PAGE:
If you’re a Christian struggling with a decision right now, you may be asking a lot of questions about what God wants you to do next. But are you actually expecting to get answers or just going through the motions? This post is the first of seven in which I share some secrets I have learned about discerning God’s will for our lives when Scripture does not give us clear direction.
In my book A Story Worth Telling, I share the story of how we decided to move to Atlanta after nearly four decades of living in Northeast Ohio. I had sensed a pull in the direction of Atlanta for well over a month before I even mentioned it, first to my wife and then to my life coach Dick Savidge (I highly recommend him if you are in need of Christ-centered life-coaching.)
I’m not one to naturally put a lot of confidence in feelings. It’s just not how God has wired me. Nor are feelings all that reliable. But I learned through my years as a pastor and school principal to pay attention to the internal voice that might be the Holy Spirit or my subconscious trying to help me to see something important.
I had made a few trips to Atlanta. I had made a few connections in Atlanta. And I had another sound reason for considering the move — location. My friend Hugh Hewitt drilled the importance of location into me through his essential book In, But Not Of. I had taught the book for years and even partnered with Hugh on the revised edition.
I was stepping out to serve God’s kingdom-at-large as a writer, speaker, and content strategist. There are few locations that rival Atlanta for Kingdom-related opportunities and no better travel hub with direct flights to everywhere so I could minimize travel time and maximize family time.
Sure, we would be leaving family behind. But Kingdom priorities always trump family loyalties.
We had reached an intersection, a point in life where a decision needed to be made — to stay or to go. My friend and mentor P. Andrew Sandlin was one of my prayer supporters who encouraged me to pray specifically for God to give us great clarity while I was on a trip to Atlanta. And so we did. We prayed for direction — and expected to receive it.
After the trip, I was pretty certain the wise move would be to relocate. I discussed it and prayed about it with my wife. She gave me the green light to go either way. And so I prayed the prayer of Samuel, “Speak, Lord, for your servant listens.”
You might call it more of a waiting than a listening. After asking all the questions I shared in my eBook What God Wants You to Do Next, the move to Atlanta seemed to be a wise one. I asked God to show me what I was missing, a question I got from John Maxwell.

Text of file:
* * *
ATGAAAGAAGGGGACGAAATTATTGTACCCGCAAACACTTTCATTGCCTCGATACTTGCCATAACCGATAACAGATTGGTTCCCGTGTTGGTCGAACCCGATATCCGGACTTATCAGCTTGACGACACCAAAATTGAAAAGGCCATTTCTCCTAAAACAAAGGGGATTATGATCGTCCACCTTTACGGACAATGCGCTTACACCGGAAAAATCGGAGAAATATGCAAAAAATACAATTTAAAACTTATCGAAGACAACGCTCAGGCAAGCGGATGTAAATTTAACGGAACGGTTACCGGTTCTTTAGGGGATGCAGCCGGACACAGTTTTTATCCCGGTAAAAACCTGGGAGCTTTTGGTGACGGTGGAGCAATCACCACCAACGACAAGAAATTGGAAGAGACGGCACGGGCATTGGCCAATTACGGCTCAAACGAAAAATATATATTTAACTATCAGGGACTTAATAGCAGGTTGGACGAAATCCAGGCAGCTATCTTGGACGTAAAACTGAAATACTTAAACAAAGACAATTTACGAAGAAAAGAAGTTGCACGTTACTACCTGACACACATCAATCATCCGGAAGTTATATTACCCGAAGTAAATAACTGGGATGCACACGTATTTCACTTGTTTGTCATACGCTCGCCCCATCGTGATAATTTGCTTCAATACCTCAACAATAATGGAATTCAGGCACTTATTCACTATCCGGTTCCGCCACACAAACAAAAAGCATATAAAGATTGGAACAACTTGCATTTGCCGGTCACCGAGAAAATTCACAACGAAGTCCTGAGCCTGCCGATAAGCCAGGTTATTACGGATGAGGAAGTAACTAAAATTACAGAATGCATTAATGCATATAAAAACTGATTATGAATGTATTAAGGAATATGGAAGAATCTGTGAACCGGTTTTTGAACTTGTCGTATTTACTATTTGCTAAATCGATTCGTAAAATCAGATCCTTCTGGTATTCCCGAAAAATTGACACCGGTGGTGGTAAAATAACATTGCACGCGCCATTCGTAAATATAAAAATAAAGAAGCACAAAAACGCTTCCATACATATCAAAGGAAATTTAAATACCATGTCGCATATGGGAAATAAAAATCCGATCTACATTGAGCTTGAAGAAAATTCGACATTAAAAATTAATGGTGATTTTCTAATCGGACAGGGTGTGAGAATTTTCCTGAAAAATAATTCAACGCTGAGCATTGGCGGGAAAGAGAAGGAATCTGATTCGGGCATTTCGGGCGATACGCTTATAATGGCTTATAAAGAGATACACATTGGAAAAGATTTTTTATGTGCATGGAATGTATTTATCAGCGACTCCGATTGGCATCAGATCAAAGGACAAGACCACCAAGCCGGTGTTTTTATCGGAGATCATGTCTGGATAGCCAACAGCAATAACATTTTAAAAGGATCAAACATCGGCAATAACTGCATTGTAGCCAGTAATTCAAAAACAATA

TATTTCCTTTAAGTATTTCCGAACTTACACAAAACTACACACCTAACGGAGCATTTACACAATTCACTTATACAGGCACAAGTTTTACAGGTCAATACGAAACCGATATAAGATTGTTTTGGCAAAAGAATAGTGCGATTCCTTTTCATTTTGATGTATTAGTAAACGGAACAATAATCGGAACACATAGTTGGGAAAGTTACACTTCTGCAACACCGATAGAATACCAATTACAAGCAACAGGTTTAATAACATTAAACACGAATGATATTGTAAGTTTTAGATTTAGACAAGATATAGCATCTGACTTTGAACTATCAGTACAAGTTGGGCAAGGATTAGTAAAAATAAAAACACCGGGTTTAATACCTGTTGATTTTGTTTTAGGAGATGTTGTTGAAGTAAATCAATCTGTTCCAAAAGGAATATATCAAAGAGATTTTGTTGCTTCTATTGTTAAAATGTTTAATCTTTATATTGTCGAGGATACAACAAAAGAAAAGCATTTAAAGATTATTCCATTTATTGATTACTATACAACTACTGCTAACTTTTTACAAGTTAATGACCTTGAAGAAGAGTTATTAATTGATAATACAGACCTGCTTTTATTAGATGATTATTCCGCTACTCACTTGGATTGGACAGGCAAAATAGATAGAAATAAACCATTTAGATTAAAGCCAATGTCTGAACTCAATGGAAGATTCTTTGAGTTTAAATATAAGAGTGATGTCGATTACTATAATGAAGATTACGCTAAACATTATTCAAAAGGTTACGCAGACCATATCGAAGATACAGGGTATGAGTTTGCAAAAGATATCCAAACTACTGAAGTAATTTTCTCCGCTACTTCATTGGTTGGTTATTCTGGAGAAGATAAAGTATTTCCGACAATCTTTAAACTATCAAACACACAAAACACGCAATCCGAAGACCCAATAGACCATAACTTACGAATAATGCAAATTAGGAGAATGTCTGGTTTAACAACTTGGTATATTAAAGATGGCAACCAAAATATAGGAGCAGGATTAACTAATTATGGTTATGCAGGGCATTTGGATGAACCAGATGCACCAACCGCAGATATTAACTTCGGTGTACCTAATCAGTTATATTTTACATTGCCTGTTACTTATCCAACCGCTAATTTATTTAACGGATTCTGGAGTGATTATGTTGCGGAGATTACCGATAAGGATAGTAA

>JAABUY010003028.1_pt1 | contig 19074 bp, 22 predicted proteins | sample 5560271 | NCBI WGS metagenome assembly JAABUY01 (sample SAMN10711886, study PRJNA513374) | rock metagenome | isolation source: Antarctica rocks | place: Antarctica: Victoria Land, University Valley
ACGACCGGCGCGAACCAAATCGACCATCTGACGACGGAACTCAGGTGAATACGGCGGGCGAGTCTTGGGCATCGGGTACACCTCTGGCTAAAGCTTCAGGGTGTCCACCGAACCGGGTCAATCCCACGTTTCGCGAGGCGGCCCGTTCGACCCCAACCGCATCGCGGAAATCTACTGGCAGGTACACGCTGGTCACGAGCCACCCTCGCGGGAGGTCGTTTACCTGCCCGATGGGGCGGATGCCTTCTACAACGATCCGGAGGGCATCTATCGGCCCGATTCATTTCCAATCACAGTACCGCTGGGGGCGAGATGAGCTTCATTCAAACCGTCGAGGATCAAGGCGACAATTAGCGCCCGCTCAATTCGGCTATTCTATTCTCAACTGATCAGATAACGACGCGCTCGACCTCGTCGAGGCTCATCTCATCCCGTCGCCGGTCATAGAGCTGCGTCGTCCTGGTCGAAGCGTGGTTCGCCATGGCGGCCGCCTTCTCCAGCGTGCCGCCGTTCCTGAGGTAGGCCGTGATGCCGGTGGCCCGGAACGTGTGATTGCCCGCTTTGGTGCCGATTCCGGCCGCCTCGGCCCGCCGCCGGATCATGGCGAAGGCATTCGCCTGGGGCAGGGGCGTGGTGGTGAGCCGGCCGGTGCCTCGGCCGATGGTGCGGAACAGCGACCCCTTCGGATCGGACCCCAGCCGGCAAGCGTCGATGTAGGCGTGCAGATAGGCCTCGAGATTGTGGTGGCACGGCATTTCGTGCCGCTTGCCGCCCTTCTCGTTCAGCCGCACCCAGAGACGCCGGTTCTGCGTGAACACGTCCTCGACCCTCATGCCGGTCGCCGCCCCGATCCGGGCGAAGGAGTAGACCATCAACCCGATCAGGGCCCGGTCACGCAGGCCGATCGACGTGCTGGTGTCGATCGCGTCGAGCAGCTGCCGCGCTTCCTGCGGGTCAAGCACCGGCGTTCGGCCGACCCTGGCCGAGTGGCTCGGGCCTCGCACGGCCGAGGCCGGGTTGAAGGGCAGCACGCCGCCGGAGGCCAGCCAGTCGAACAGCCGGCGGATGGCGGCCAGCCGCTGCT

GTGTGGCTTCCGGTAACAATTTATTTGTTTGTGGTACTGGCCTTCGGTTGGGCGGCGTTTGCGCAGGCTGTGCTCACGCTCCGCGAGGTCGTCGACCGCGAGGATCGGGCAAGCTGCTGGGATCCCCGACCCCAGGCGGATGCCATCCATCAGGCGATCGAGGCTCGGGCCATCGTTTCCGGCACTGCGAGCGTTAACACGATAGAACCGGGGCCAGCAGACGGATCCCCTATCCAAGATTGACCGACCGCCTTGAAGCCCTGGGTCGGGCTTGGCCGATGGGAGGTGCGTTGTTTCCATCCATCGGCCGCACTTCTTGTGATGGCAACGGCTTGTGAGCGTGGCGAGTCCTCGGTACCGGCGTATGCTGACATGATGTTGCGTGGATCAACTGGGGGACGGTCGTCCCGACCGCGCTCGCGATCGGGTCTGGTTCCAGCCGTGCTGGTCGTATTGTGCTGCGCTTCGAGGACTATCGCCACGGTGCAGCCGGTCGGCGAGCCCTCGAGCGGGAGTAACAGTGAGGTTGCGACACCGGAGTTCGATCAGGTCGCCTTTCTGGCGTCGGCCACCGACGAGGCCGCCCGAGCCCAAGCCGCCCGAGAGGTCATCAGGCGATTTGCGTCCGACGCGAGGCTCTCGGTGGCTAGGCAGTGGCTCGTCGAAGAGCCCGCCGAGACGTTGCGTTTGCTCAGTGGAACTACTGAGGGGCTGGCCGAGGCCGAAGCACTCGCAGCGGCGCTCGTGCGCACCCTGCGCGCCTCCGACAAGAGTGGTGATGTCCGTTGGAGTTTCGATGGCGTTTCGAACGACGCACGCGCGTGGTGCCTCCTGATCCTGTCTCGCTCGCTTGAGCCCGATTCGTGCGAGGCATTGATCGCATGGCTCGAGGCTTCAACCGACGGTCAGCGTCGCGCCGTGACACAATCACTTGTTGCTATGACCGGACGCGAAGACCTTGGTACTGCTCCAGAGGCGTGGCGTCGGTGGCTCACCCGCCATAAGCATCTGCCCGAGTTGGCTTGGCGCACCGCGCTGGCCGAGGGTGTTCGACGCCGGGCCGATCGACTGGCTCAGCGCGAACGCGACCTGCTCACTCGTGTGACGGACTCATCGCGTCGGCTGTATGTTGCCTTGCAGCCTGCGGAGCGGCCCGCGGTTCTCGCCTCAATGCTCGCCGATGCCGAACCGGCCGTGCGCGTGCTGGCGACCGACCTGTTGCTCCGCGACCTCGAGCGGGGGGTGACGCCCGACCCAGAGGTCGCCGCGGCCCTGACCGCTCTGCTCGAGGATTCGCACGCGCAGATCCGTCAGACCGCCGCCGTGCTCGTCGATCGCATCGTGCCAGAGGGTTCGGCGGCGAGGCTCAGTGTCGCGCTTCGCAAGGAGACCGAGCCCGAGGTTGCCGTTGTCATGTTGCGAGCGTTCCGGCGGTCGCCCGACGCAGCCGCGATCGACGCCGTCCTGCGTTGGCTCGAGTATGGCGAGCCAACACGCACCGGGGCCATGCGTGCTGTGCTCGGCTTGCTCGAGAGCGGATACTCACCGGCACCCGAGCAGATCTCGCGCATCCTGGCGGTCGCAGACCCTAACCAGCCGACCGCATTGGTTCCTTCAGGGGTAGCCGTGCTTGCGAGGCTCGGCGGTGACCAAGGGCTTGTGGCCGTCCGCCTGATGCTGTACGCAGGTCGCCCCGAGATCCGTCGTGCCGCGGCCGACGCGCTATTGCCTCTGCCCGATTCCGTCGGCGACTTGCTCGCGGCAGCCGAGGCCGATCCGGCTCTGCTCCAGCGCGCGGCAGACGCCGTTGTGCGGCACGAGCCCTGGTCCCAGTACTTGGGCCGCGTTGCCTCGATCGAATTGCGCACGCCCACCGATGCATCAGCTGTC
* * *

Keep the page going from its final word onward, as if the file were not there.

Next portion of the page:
I sensed no nagging concerns, no suppressed voices I was trying to ignore. And I still recall the moment of decision when I told God, OK, Lord. I don’t know how this is going to happen or what it will mean for us. But I am willing to go. I sensed tremendous peace alongside the fears that always accompany such a step. And so we stepped out. [You can read more of the story in A Story Worth Telling.]
I have never questioned whether we made the right move, partly because these decisions are not right or wrong decisions. They are wise or unwise decisions, and that decision was bathed in every source of wisdom I could find and aligned with the leading of the Spirit within me.
For all who are led by the Spirit of God are the sons of God. (Romans 8:14)
The First Secret You Need to Know
I learned a valuable lesson at that time about God’s will. It’s one I should have understood already. It’s the first secret you need to know when trying to discern God’s will for your life:
Secret #1 — If you don’t expect to hear God’s voice, you won’t attempt to listen.
Scripture tells us we have not because we ask not. I would suggest that when it comes to figuring out God’s best for our lives, we often hear not because we listen not.
We pray for direction, but we don’t actually expect to receive it. It’s more about checking the task off our spiritual emergency list than expecting to get an answer from God.
But when we truly expect to hear from Him, we become more aware of the many ways He may be leading us. We hold all of them up to Scripture as our final authority, but we become more sensitive to God’s nudges and prodding that could come from any number of directions as He sees fit. After all, He delights in using the foolish things of this world to confound the wise.
God guides each of us differently because — news flash! — He wired each of us differently. But none of us can be led by God in any direction and by any means if we’re not first expecting Him to guide us.
Question: Have you ever struggled to hear God’s voice when making decisions? What challenges have you faced to receiving guidance from God? You can share your thoughts with other FaithWalkers by clicking here.
Photo credit: Paul Jarvis